Growing cotton provides livelihoods for an estimated 100 million households in as many as 85 countries. But adverse global market conditions and reliance on large doses of water, fertilizer, and pesticides impose considerable social and environmental costs, writes Michael Renner, senior researcher at the Worldwatch Institute.
Although synthetic materials are making inroads, cotton remains by far the most important natural fiber for textiles. In 2013/14, an estimated 26.3 million tons of cotton were produced worldwide.
Cultivating cotton accounts for about three percent of all agricultural water use worldwide. Countries that import cotton or finished cotton products also bring in large amounts of embedded “virtual water” with these imports and have considerable water footprints. Producing a pair of jeans takes an estimated 10,850 litres of water, and a t-shirt takes 2,720 litres.
The legions of small cotton farmers around the world face a set of challenges largely beyond their control. In addition to unfair subsidies (totalling $47 billion between 2001 and 2010 for the United States, China, and Europe), they must deal with health risks from pesticide use and, in some cases, insurmountable levels of debt.
Cotton is a very pesticide-intensive crop (accounting for 16 percent of global insecticide use and 6.8 percent of herbicide use), with potential repercussions, such as pest resistance and adverse health impacts on farmers that range from acute poisoning to long-term effects. Pesticides and fertilizer (nitrogen, phosphorus, potash) can also leach out of the plant’s root zone and contaminate groundwater and surface water.
Sadly, severe indebtedness has caused an estimated 100,000 cotton farmers in India to commit suicide over a 10-year period. Indebtedness results from numerous factors, including the rising cost of pesticides and genetically modified seeds, low yields due to droughts, and the declining price that cotton fetches on world markets.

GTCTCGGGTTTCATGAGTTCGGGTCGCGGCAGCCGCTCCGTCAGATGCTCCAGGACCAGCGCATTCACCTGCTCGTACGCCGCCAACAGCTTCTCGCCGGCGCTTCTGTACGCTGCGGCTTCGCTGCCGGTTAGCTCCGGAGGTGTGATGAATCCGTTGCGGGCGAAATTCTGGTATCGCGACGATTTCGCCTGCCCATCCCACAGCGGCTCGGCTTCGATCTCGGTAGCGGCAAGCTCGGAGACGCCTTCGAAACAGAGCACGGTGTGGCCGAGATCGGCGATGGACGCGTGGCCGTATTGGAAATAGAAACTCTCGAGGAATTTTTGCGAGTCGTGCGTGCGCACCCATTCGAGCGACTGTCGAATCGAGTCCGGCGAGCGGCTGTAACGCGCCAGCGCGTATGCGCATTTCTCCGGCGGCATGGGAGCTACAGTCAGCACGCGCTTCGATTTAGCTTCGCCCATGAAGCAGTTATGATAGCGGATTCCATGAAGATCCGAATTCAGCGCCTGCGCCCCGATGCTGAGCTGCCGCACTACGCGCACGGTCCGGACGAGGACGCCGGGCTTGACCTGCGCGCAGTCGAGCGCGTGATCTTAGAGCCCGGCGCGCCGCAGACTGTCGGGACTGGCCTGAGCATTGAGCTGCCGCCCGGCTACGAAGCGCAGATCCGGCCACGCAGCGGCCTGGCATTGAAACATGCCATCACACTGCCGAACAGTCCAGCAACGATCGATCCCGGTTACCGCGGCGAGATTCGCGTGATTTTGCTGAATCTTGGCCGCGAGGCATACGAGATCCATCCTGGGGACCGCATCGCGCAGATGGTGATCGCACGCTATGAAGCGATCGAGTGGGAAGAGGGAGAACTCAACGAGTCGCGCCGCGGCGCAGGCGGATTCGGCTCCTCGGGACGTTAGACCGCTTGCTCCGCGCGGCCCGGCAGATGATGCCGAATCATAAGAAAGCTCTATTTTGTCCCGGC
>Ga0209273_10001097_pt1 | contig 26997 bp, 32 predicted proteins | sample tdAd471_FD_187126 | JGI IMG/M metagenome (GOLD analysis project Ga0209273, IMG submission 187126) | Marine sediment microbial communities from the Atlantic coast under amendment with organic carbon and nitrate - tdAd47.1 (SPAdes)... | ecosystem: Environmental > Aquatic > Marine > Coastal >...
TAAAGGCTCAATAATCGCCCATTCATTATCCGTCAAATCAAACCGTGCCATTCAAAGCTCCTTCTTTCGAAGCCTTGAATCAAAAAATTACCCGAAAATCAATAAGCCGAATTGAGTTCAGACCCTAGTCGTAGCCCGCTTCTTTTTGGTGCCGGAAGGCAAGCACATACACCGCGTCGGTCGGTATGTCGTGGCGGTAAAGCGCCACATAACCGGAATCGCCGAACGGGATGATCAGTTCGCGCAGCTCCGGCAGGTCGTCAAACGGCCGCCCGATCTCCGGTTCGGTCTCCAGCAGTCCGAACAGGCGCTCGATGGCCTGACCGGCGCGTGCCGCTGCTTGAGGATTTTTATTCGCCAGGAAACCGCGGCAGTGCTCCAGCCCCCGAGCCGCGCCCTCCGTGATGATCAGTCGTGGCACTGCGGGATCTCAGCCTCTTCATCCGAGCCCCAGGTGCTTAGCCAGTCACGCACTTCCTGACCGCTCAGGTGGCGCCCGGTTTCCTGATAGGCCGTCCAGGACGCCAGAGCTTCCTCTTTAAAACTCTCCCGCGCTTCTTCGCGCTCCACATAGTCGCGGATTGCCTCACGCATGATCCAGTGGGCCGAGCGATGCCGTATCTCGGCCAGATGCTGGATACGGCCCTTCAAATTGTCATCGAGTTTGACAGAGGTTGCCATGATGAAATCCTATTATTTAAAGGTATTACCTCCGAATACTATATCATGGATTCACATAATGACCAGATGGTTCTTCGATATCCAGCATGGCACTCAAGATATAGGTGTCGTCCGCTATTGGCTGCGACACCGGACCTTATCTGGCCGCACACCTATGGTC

Several initiatives exist to improve the social and environmental conditions under which cotton is produced. In organic production, synthetic fertilizers and pesticides are replaced with organic substances, soil fertility management, and integrated pest management. Fair trade producers, usually small family farms organized in cooperatives or associations, receive a minimum price covering the average costs of sustainable production, as well as a premium.
One effort, the Better Cotton Initiative (BCI), seeks to reduce the environmental impact of cotton production, improve the livelihoods of farmers, and promote decent work. In 2013, just 3.7 percent of all cotton was produced in accordance with BCI principles, but the goal for 2020 is to extend this to 30 percent and to involve five million farmers. Such initiatives offer important benefits to cotton farmers. But for the moment, at least, they account for only a relatively small share of the industry.